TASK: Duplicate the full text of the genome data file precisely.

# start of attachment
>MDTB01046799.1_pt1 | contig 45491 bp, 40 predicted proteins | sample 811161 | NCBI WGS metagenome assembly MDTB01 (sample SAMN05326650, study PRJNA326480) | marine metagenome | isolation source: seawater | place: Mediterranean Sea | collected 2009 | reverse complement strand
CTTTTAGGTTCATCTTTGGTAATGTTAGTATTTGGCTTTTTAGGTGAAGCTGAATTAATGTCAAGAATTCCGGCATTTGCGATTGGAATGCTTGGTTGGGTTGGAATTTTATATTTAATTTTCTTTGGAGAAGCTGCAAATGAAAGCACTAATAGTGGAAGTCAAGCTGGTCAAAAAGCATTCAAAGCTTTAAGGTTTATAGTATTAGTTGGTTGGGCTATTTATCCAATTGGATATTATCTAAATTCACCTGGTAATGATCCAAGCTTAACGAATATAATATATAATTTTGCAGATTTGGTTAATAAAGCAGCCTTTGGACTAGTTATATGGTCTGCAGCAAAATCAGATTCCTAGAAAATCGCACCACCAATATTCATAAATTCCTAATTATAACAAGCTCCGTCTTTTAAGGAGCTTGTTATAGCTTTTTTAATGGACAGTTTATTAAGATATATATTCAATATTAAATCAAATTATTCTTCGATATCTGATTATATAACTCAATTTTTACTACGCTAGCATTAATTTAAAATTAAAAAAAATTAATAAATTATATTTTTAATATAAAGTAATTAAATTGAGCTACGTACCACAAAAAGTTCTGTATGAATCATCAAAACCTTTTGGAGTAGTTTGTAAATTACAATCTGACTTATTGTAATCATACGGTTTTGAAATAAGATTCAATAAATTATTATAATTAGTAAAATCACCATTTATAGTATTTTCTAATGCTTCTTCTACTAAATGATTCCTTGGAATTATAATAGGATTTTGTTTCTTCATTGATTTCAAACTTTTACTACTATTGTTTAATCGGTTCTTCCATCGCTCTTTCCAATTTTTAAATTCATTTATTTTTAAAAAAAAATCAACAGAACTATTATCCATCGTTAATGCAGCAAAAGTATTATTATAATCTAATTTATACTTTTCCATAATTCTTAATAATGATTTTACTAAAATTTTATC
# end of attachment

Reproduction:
>MDTB01046799.1_pt1 | contig 45491 bp, 40 predicted proteins | sample 811161 | NCBI WGS metagenome assembly MDTB01 (sample SAMN05326650, study PRJNA326480) | marine metagenome | isolation source: seawater | place: Mediterranean Sea | collected 2009 | reverse complement strand
CTTTTAGGTTCATCTTTGGTAATGTTAGTATTTGGCTTTTTAGGTGAAGCTGAATTAATGTCAAGAATTCCGGCATTTGCGATTGGAATGCTTGGTTGGGTTGGAATTTTATATTTAATTTTCTTTGGAGAAGCTGCAAATGAAAGCACTAATAGTGGAAGTCAAGCTGGTCAAAAAGCATTCAAAGCTTTAAGGTTTATAGTATTAGTTGGTTGGGCTATTTATCCAATTGGATATTATCTAAATTCACCTGGTAATGATCCAAGCTTAACGAATATAATATATAATTTTGCAGATTTGGTTAATAAAGCAGCCTTTGGACTAGTTATATGGTCTGCAGCAAAATCAGATTCCTAGAAAATCGCACCACCAATATTCATAAATTCCTAATTATAACAAGCTCCGTCTTTTAAGGAGCTTGTTATAGCTTTTTTAATGGACAGTTTATTAAGATATATATTCAATATTAAATCAAATTATTCTTCGATATCTGATTATATAACTCAATTTTTACTACGCTAGCATTAATTTAAAATTAAAAAAAATTAATAAATTATATTTTTAATATAAAGTAATTAAATTGAGCTACGTACCACAAAAAGTTCTGTATGAATCATCAAAACCTTTTGGAGTAGTTTGTAAATTACAATCTGACTTATTGTAATCATACGGTTTTGAAATAAGATTCAATAAATTATTATAATTAGTAAAATCACCATTTATAGTATTTTCTAATGCTTCTTCTACTAAATGATTCCTTGGAATTATAATAGGATTTTGTTTCTTCATTGATTTCAAACTTTTACTACTATTGTTTAATCGGTTCTTCCATCGCTCTTTCCAATTTTTAAATTCATTTATTTTTAAAAAAAAATCAACAGAACTATTATCCATCGTTAATGCAGCAAAAGTATTATTATAATCTAATTTATACTTTTCCATAATTCTTAATAATGATTTTACTAAAATTTTATC